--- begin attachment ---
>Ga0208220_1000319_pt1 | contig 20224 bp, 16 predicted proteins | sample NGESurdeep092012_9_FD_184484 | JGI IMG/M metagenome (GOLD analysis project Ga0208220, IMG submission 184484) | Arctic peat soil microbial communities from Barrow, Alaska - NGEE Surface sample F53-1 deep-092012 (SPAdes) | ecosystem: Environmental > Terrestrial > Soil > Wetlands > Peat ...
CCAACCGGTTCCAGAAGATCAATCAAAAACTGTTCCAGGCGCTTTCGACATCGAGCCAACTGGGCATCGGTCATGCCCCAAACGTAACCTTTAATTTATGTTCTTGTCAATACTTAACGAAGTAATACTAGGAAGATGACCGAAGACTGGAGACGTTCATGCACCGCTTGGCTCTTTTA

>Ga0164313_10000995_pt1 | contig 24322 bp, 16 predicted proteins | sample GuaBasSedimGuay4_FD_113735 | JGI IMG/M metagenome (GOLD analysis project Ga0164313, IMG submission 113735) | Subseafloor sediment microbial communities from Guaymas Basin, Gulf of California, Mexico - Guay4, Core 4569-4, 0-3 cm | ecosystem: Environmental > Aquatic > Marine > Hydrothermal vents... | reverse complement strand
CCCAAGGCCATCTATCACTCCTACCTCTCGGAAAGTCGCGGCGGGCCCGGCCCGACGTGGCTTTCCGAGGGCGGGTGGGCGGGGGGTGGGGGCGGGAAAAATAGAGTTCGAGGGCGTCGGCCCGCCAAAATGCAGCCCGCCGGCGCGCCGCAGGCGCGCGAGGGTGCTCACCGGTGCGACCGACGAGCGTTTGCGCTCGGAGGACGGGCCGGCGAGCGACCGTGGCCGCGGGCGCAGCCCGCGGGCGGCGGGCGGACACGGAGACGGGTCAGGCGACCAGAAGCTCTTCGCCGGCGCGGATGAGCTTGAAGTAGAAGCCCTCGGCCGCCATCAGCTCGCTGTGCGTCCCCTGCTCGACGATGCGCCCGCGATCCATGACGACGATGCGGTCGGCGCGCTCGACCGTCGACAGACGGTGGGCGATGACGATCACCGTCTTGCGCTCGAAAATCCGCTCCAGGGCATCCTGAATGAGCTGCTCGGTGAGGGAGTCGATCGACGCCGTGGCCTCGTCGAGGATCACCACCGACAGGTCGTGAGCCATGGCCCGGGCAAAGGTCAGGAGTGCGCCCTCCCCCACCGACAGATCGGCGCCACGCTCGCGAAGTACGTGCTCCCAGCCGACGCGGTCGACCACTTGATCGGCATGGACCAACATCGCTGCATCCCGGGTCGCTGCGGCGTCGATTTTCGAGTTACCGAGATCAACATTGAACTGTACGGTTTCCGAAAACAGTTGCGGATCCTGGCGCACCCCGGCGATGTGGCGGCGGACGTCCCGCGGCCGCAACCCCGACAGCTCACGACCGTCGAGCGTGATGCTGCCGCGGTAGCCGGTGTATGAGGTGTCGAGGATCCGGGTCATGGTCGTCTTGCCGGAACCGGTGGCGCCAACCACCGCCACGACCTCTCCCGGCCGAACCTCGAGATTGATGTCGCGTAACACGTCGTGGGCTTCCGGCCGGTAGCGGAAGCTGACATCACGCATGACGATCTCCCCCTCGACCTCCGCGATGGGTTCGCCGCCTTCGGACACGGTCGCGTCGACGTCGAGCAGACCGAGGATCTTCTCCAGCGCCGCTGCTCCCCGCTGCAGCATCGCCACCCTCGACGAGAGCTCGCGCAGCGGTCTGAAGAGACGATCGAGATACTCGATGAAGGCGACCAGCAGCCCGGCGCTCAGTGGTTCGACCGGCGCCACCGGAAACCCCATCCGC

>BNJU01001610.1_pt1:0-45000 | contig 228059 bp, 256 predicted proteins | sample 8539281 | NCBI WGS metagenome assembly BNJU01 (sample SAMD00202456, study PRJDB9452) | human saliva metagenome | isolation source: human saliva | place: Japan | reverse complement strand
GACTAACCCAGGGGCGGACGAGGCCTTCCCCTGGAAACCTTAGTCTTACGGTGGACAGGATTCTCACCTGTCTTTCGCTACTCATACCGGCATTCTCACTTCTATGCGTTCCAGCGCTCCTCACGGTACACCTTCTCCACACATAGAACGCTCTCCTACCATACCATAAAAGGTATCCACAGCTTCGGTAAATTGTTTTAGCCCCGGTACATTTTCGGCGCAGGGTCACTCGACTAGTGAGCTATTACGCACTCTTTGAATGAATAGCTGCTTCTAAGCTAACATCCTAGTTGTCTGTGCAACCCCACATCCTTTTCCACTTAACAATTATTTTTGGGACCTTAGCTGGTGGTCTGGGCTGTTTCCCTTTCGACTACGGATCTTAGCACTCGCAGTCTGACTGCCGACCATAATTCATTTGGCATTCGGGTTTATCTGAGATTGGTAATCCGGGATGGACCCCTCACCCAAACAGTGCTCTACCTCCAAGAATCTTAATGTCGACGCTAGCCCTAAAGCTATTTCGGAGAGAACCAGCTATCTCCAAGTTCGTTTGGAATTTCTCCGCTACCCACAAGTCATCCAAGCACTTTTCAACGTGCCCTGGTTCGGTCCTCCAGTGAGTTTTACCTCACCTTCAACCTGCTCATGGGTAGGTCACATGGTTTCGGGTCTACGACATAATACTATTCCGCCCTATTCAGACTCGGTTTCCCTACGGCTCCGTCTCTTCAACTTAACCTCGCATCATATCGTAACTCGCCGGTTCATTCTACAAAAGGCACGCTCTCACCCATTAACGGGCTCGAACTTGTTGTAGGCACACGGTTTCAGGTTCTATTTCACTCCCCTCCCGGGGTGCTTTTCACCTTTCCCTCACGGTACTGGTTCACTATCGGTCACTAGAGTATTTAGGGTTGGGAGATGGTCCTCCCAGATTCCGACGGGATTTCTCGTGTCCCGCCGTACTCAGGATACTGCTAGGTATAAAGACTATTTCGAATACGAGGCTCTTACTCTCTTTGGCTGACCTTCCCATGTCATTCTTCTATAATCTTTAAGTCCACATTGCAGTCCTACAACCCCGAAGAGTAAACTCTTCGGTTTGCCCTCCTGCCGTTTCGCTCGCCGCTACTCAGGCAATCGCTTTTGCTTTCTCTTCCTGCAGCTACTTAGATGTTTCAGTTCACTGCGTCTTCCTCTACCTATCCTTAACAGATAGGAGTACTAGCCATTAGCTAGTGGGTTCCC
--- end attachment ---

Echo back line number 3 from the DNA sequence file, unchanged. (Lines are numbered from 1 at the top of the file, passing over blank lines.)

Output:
>Ga0164313_10000995_pt1 | contig 24322 bp, 16 predicted proteins | sample GuaBasSedimGuay4_FD_113735 | JGI IMG/M metagenome (GOLD analysis project Ga0164313, IMG submission 113735) | Subseafloor sediment microbial communities from Guaymas Basin, Gulf of California, Mexico - Guay4, Core 4569-4, 0-3 cm | ecosystem: Environmental > Aquatic > Marine > Hydrothermal vents... | reverse complement strand